Do it for Van Gogh engages in a close textual analysis of Dorothy Vallen’s (Isabella Rossellini) apartment in Blue Velvet (David Lynch, 1986). It questions Dorothy’s subjectivity in the film and offers a speculative conclusion. Unpicking point of view and point of audition, this audiovisual essay argues that we gain a deformed understanding of the space of Dorothy’s apartment and what we witness as an audience, as sound and image do not always align within the film. The scenes in Dorothy’s apartment are re-cut to highlight Lynch’s directorial vision, illustrating the skilful means in which we are drawn into the mystery. We are mostly positioned beside Jeffrey Beaumont (Kyle McLachlan) in Dorothy’s closet, and as such, we are implicated in Jeffrey’s voyeurism and eavesdropping. Through videographic criticism we discover two moments when Dorothy looks directly at Jeffery in the closet and in turn, the camera, thus threatening the male gaze. These looks to camera raise questions about whether Dorothy has been aware of our presence in her apartment and closet all along.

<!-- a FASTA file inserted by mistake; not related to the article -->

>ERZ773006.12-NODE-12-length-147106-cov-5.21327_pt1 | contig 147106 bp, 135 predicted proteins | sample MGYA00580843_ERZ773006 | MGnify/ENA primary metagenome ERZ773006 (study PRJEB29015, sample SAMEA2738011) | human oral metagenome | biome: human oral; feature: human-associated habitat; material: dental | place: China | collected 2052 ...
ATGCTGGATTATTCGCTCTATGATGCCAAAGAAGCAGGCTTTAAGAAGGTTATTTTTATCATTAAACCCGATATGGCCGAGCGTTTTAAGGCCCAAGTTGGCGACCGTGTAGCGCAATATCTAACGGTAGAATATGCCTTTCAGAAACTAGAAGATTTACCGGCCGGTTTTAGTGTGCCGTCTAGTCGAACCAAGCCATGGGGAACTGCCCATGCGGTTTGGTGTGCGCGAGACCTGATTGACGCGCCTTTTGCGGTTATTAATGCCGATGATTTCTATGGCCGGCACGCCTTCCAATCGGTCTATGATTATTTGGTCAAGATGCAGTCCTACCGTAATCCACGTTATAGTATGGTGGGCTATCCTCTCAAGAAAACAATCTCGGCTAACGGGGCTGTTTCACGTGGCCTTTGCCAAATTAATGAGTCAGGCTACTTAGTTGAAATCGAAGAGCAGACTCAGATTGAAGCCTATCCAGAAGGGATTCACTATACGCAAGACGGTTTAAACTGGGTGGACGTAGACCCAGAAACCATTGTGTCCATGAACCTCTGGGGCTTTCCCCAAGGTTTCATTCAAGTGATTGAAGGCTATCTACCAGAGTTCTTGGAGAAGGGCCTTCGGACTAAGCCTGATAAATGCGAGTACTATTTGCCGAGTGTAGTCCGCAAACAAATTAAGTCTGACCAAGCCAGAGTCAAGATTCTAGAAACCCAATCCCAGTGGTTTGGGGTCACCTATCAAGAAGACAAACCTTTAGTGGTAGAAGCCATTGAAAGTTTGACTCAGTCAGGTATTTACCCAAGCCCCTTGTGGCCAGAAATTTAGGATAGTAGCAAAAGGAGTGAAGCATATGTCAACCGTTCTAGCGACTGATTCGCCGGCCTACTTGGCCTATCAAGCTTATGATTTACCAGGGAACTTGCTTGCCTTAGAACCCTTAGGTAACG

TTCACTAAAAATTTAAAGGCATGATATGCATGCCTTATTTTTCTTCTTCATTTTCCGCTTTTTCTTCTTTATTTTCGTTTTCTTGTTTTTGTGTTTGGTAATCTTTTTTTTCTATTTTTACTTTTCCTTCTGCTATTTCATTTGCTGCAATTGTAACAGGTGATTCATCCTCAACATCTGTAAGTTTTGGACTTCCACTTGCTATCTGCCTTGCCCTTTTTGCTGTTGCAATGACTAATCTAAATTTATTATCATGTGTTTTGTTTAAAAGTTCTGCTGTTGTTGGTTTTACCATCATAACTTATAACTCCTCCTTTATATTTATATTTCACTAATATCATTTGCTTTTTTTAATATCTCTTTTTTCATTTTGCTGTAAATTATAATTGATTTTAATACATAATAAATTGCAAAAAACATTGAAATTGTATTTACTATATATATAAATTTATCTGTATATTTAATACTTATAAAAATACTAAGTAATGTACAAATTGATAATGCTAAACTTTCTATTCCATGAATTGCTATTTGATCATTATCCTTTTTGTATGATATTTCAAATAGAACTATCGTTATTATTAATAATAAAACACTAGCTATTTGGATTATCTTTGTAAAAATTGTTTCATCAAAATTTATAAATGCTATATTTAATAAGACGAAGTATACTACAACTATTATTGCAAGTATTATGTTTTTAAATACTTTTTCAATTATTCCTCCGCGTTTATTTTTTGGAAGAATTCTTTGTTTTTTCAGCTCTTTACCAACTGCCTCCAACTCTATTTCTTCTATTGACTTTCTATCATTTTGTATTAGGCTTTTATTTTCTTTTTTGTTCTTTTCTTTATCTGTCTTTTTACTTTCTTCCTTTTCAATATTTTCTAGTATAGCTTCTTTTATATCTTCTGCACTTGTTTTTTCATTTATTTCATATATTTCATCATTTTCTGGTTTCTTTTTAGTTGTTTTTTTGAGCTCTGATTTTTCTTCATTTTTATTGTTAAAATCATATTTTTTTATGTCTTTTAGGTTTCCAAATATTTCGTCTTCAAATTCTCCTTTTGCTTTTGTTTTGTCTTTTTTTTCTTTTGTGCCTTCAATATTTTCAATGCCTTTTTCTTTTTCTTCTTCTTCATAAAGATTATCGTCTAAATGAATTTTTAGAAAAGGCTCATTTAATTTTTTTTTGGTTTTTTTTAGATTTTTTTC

Spanish Translation - Niamh Thornton
Italian Translation - Margaret Petrarca